NIESR to evaluate economic costs and benefits of gambling with new study

| By Nosa Omoigui
The National Institute of Economic and Social Research (NIESR) will conduct a research project designed to measure the estimate of both the benefits and costs of gambling, with a specific focus on gambling harm.
NIESR to conduct gambling harm research project

The project will add to existing research from think-tanks and public health officials to cultivate a “comprehensive economic assessment of gambling activity and harm”.

NIESR’s research team will be assisted by an advisory board consisting of ten leading academic economists and health experts.

NIESR’s deputy director and research lead on the project Professor Adrian Pabst said: “Gambling is an important part of the UK’s economic and social landscape, but we do not have a sufficiently accurate understanding of its benefits and costs, notably the economic costs of gambling-related harm.

“We welcome this opportunity to conduct a rigorous assessment and help build an impartial evidence base. Changes to the gambling legislation and the regulatory framework should be driven by independent research, especially at a time when legislators and policymakers face a tension between demands to grow the industry and calls to minimise harm.”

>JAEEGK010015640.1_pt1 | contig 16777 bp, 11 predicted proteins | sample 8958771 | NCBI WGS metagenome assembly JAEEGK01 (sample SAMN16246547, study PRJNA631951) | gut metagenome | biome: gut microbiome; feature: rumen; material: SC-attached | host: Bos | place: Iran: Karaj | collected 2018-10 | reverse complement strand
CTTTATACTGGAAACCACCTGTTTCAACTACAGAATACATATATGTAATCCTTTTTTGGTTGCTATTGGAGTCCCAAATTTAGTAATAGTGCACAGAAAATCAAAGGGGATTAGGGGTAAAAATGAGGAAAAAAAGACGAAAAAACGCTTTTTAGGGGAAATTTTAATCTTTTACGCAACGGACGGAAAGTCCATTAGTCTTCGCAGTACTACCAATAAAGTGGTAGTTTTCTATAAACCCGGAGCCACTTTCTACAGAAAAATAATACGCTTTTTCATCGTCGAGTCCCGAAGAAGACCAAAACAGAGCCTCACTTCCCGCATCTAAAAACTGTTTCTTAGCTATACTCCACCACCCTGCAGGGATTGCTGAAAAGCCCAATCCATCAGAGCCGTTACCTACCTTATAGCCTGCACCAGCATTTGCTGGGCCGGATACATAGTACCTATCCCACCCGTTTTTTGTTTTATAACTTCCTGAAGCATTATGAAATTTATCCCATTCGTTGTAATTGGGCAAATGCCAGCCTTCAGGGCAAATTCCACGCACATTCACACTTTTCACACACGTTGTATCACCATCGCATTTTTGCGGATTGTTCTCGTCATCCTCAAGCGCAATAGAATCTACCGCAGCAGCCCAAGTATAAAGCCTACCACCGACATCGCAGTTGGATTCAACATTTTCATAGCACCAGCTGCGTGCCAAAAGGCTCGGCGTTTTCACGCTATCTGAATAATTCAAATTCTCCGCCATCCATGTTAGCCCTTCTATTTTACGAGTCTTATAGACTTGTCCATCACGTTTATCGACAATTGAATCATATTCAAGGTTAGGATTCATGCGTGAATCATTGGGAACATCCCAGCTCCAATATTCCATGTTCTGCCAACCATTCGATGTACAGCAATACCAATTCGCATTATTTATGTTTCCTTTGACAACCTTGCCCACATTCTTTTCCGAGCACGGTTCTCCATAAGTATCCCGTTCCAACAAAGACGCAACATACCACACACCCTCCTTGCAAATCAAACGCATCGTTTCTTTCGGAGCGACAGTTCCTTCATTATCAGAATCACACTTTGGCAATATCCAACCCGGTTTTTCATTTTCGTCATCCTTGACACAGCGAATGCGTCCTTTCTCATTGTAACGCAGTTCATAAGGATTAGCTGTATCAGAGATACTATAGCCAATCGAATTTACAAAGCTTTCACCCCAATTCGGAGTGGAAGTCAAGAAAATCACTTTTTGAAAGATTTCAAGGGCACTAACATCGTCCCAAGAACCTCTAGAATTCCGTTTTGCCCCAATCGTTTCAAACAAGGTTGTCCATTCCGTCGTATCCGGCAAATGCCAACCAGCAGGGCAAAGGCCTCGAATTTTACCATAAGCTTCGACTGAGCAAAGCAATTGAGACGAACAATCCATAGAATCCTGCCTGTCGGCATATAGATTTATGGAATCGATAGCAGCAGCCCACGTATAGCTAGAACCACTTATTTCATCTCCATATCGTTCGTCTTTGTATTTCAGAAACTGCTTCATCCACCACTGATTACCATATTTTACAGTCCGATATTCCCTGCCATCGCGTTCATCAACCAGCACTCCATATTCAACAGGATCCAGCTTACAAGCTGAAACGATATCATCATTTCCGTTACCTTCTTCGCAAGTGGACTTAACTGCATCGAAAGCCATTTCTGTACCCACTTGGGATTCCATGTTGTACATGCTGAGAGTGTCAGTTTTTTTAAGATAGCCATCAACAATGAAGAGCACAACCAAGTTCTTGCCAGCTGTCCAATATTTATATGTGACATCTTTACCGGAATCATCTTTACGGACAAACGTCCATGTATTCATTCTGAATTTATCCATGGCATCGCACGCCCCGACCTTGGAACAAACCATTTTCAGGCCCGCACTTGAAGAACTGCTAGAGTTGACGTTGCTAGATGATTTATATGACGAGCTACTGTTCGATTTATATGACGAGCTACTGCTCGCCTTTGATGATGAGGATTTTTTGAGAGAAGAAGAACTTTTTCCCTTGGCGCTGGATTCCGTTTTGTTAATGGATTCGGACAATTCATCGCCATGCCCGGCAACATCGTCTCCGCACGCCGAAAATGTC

Funded by a regulatory settlement approved by the GB Gambling Commission, NIESR hopes that the project will form crucial evidence in the ongoing Gambling Act Review, due to be completed later this year.

Advisory board chair Dr James Noyes added: “The National Institute of Economic and Social Research has an unparalleled reputation when it comes to the analysis of complex economic activity. I am delighted that NIESR is bringing its considerable expertise to the question of gambling-related harm.

“At a time when gambling legislation is under review, government relies on independent research organisations such as NIESR to build a credible evidence base. Assisted by some of the country’s leading economists, I believe that this project has the potential to make an authoritative contribution to both the scientific and policy debate.”

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